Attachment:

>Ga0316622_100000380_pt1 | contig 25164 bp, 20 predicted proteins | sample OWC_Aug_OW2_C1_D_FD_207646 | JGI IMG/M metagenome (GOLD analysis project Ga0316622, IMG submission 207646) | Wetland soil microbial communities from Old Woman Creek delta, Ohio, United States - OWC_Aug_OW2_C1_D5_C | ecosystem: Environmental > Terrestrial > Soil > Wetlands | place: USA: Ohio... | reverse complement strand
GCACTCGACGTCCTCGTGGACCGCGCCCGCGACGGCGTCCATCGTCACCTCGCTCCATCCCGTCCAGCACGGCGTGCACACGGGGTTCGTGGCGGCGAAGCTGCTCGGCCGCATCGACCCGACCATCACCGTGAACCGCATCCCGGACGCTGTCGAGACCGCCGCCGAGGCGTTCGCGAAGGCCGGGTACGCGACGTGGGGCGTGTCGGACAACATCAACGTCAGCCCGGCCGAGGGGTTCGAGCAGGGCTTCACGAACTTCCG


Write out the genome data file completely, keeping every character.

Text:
>Ga0316622_100000380_pt1 | contig 25164 bp, 20 predicted proteins | sample OWC_Aug_OW2_C1_D_FD_207646 | JGI IMG/M metagenome (GOLD analysis project Ga0316622, IMG submission 207646) | Wetland soil microbial communities from Old Woman Creek delta, Ohio, United States - OWC_Aug_OW2_C1_D5_C | ecosystem: Environmental > Terrestrial > Soil > Wetlands | place: USA: Ohio... | reverse complement strand
GCACTCGACGTCCTCGTGGACCGCGCCCGCGACGGCGTCCATCGTCACCTCGCTCCATCCCGTCCAGCACGGCGTGCACACGGGGTTCGTGGCGGCGAAGCTGCTCGGCCGCATCGACCCGACCATCACCGTGAACCGCATCCCGGACGCTGTCGAGACCGCCGCCGAGGCGTTCGCGAAGGCCGGGTACGCGACGTGGGGCGTGTCGGACAACATCAACGTCAGCCCGGCCGAGGGGTTCGAGCAGGGCTTCACGAACTTCCG